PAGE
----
Blog, Tech 101

What’s the Difference Between Java and JavaScript?

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Welcome to our Tech 101 series, in which we answer your most burning questions about the tech basics.

Today, we’re talking JavaScript—specifically, how it’s different from Java. And we’re going to cover it all in a 60-second read. 

The Difference Between Java and JavaScript 

While their names seem to imply a connection (“Is JavaScript a script in Java?”), that’s the biggest similarity. The two languages aren’t related in any technical or significant way. As one Quora user puts it:

Javascript and Java “are similar like the words ‘car’ and ‘carpet’ are similar.”

Why are the names so similar then?

The overlap (and resulting confusion) is intentional.

Java, created in 1990 by James A. Gosling, a computer scientist at Sun Microsystems, was already plenty popular by the time Netscape named its programming language JavaScript in late 1995.

Piggybacking off Java’s popularity was as smart business move. As another Quora user theorizes, Netscape wanted “to confuse the unwary into thinking it had something to do with Java, the buzzword of the day—and it succeeded.” 

That explanation is a bit extreme and not totally accurate. The reality is that JavaScript, designed by Brendan Eich of Netscape, was initially called LiveScript, but a marketing agreement (dare we call it a ploy?) between Netscape and Sun led Netscape to rename it JavaScript for co-branding purposes. At the time, Sun had agreed to let Netscape bundle its (then) leading browser with Java runtime. The name change was part of the deal. 

Since then, Java has arguably faded in popularity—but JavaScript has decidedly…not. You could say that JavaScript owes its rise to Java’s name appeal. Not everyone would agree, I’m guessing. But the main takeaway is this: Beyond naming convention, the two languages have little to nothing in common.

Java versus JavaScript: A Quick Comparison

OK, but let’s say you want a little more detail on the differences between the two. Here’s a quick: 

Differences

  • Java is a static “object-oriented” programming language that works on multiple platforms. JavaScript is a dynamic programming language (or scripted language) that’s used to make websites and applications dynamic. (Read our JavaScript guide here.) 
  • Java is class-based. JavaScript is dynamic. 
  • Java is a standalone language—it likes its freedom. JavaScript is a little more emotionally co-dependent (but in a good way?), meaning that it works with HTML and CSS on web pages to create dynamic content. 
  • In 2019, JavaScript is a must-learn for web developers because it’s used pretty much any and everywhere, whereas Java is largely considered a “previous generation programming language”, though certainly plenty of sites still use it.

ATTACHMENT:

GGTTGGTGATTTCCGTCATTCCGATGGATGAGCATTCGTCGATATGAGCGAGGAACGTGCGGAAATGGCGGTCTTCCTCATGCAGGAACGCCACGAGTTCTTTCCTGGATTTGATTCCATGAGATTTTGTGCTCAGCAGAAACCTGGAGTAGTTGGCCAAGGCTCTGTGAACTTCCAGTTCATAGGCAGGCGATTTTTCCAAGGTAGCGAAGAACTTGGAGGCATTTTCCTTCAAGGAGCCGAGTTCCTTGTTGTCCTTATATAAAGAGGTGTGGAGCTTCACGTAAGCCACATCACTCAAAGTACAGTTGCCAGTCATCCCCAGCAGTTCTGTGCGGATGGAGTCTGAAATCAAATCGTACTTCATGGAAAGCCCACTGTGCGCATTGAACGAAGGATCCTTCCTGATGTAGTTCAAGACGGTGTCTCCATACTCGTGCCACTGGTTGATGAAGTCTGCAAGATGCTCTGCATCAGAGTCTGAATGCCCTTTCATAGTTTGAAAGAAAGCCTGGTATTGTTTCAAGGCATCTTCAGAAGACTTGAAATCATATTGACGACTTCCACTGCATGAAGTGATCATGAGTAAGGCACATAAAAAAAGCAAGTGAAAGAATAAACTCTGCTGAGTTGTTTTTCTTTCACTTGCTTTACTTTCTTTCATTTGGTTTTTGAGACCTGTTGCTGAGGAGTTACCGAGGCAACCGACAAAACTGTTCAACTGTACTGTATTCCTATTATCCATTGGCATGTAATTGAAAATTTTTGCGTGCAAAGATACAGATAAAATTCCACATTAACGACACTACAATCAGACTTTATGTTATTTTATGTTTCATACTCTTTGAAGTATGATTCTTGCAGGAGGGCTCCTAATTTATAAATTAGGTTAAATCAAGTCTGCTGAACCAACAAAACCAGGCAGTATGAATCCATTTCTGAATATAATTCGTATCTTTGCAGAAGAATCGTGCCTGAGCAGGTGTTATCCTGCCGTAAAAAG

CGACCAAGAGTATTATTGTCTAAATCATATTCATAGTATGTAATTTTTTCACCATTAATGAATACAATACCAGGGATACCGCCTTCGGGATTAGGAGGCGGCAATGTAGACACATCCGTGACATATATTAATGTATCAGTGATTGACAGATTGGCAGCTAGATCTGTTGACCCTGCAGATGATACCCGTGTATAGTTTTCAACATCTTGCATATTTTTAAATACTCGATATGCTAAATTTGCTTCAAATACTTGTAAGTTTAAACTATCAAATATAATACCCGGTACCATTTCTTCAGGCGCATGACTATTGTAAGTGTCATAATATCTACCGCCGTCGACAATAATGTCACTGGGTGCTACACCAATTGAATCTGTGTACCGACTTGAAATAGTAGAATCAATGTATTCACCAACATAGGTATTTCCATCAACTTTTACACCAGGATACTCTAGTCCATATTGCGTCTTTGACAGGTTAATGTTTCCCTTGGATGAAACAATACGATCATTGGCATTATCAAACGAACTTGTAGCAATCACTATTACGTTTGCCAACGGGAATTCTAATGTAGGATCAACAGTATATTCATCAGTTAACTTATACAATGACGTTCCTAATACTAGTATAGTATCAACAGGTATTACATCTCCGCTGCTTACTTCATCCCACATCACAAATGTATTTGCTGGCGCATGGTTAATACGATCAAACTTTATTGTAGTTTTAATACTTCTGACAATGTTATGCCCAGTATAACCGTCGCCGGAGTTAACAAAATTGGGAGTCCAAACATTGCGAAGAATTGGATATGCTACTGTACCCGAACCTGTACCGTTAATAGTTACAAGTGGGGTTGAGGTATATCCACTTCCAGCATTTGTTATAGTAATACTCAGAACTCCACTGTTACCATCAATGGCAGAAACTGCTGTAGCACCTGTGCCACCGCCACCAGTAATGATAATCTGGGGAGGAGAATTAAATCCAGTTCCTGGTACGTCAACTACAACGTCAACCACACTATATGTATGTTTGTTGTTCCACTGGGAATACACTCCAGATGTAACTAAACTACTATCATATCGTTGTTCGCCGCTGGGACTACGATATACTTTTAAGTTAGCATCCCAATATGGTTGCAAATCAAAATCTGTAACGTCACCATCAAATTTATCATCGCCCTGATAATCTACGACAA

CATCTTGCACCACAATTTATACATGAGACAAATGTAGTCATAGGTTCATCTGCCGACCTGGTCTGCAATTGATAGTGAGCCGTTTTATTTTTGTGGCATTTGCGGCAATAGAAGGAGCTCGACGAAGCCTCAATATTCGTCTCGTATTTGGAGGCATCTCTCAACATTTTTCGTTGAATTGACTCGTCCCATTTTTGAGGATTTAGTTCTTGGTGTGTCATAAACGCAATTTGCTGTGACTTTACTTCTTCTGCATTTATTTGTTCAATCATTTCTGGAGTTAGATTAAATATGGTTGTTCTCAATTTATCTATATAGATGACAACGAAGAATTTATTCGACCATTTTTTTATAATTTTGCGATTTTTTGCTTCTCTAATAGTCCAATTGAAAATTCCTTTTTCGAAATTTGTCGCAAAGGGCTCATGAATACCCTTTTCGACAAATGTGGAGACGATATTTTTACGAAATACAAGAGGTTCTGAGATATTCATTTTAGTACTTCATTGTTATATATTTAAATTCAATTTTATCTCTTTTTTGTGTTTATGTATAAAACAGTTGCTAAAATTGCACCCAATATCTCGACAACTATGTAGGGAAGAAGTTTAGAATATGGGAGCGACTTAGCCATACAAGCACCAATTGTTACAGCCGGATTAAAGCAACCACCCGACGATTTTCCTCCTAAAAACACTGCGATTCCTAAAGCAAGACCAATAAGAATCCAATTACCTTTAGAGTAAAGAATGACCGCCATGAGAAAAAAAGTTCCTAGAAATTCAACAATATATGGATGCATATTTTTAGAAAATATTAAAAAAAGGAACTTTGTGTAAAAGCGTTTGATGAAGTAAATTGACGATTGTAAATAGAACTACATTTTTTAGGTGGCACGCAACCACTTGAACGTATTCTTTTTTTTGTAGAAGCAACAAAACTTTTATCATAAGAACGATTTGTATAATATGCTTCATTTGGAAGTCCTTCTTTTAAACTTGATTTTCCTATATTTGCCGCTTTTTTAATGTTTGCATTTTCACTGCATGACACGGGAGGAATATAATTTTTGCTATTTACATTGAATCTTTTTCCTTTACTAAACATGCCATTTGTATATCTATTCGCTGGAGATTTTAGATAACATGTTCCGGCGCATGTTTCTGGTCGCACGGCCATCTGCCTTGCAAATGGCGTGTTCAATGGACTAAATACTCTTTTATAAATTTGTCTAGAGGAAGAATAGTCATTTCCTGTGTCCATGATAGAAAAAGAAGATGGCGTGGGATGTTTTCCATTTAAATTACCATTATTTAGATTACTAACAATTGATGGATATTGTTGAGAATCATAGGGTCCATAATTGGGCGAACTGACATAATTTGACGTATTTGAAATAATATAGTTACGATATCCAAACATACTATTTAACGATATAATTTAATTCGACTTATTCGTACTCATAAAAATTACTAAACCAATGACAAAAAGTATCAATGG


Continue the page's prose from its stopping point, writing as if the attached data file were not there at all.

Similarities

Like we said, there aren’t many. But there are a few very surface-level overlaps: 

  • Both Java and JavaScript are most often used in client-side applications
  • Both Java and JavaScript use the C syntax
  • JavaScript copies some Java naming conventions. This was done back to build that faux camaraderie we mentioned earlier

Which Should You Learn? 

Again, this is like comparing apples to oranges, but if we had to choose? JavaScript.

According to GitHub, as of 2018, there were “more repositories created in JavaScript than in any other language.” GitHub also reported that JavaScript and Python are also growing in popularity year over year, especially compared to other languages like Ruby. 

Don’t get us wrong: Java is still widely used and very popular—and there are loads of arguments for why you should learn Java in 2019. But JavaScript is an ideal starting point for beginners who are just getting interested in learning to code, especially those who’d like to land a front end web developer job or go full stack. Really, it’s a skill that’s versatile enough to apply to a bunch of tech-related roles—one that you’ll find handy regardless of what sort of tech position you want to land. 

In the end, though, it’s hard to pick between two languages that couldn’t be more different. So if you’re really not sure, try considering your end goal and weighing the pros and cons of each. 

Want to learn to code for free?

Want to learn to code for free?

Download our Beginner's Guide to Coding to get started, right here, right now, for FREE.

Kit Warchol

Kit Warchol is the Head of Content for Skillcrush and writes for magazines and sites including Fast Company, Entrepreneur, Girlboss, and others in her spare time. After teaching herself to code at the height of the recession (heyo, 2009), she worked as a web designer at various tech startups, then took a Senior Project Development role at the University of Southern California before diving back into writing full-time. Before joining us, she served as the Editorial Director of Career Contessa, a career advice site for women.